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White Supremacy Groups in the Reconstruction Era: Lesson for Kids

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  • 0:04 Reconstruction
  • 0:51 White Supremacy Groups
  • 1:11 Black Codes
  • 1:48 Ku Klux Klan
  • 2:34 Lesson Summary
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Lesson Transcript
Instructor: Angela Burke

Angela has over ten years of teaching experience in Special Education, classroom teaching and GT. She has a master's degree in Special Ed with an emphasis in Gifted.

This lesson isn't for the faint of heart! Find out what white supremacy groups believe and do. Be prepared to discover how the Ku Klux Klan formed and how they terrorized innocent people during Reconstruction.

Reconstruction

Have you ever been frightened by someone wearing a scary Halloween mask? Today, you can find a variety of bone-chilling masks from zombies to skeletons. But what if people wore masks as a way of scaring others in real life, and not just for holiday fun?

This actually happened during a period in American history called Reconstruction. Reconstruction took place after the Civil War, from 1865 to 1877, and focused on rebuilding the South. During Reconstruction, the southern states were expected to reject slavery and obey the 13th, 14th, and 15th Amendments to the United States Constitution. However, many white people did not want to discontinue the practice of slavery and follow the new laws President Abraham Lincoln was putting into place. These attitudes led to the formation of white supremacy groups.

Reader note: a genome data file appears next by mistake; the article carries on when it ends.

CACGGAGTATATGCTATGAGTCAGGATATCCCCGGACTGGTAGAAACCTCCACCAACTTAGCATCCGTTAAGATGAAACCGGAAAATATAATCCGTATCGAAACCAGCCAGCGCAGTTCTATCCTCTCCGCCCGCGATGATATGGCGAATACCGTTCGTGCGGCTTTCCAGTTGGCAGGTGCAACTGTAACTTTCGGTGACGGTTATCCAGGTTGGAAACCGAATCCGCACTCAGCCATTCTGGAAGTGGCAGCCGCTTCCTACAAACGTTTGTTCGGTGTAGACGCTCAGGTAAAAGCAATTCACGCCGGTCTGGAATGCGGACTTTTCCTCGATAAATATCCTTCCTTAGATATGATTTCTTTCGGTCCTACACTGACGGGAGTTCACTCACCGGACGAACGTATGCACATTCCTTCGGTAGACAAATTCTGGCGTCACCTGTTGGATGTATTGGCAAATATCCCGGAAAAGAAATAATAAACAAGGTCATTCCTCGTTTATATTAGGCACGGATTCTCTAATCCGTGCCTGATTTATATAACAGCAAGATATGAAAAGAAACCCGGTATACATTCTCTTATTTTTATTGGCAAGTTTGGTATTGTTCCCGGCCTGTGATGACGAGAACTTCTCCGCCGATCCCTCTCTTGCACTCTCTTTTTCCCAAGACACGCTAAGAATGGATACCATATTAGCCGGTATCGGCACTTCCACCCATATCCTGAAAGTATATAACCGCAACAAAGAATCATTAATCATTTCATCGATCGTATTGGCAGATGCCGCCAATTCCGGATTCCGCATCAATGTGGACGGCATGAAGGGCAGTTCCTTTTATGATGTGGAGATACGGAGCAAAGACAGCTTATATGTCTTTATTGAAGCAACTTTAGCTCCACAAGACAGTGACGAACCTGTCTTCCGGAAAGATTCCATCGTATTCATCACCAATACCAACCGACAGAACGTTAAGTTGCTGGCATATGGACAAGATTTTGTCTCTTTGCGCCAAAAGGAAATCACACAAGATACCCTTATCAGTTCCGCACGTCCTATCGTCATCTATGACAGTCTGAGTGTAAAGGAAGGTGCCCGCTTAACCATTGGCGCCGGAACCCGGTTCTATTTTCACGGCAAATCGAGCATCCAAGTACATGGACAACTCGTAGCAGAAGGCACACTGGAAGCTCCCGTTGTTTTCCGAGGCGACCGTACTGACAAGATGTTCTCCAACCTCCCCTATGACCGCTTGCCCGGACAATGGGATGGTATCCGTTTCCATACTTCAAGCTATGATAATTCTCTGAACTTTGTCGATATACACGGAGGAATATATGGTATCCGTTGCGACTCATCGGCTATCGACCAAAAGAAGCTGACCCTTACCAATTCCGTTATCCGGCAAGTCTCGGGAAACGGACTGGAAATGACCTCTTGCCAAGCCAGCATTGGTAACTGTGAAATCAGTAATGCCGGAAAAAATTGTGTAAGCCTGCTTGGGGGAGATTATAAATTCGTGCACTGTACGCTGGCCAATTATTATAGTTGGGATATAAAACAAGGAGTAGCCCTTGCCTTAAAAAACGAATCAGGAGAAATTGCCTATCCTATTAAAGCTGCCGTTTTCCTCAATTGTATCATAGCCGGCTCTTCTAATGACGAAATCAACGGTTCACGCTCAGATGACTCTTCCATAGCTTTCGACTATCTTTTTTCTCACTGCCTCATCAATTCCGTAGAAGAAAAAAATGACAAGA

White Supremacy Groups

People belonging to white supremacy groups believe they are superior, or better, than people who are not white. During and after Reconstruction, white supremacists did not want black people to be able to vote. They did not want them to have the same freedom, opportunities, and resources as white people. This led to the establishment of black codes.

Black Codes

Just because black people were freed from slavery did not mean they were treated as equals. In the South, black codes were laws created between 1865 and 1866 that kept black people from having the same rights and opportunities as white people.

For example, black people could not serve on juries or as witnesses in criminal trials involving white people. They could be put in jail if they didn't have a job. Even after the 15th Amendment to the U.S. Constitution was passed, which gave black men the right to vote, acts of bullying prevented them from doing so. Black people were afraid for their lives, which sometimes prevented them from pursuing their Constitutional rights.

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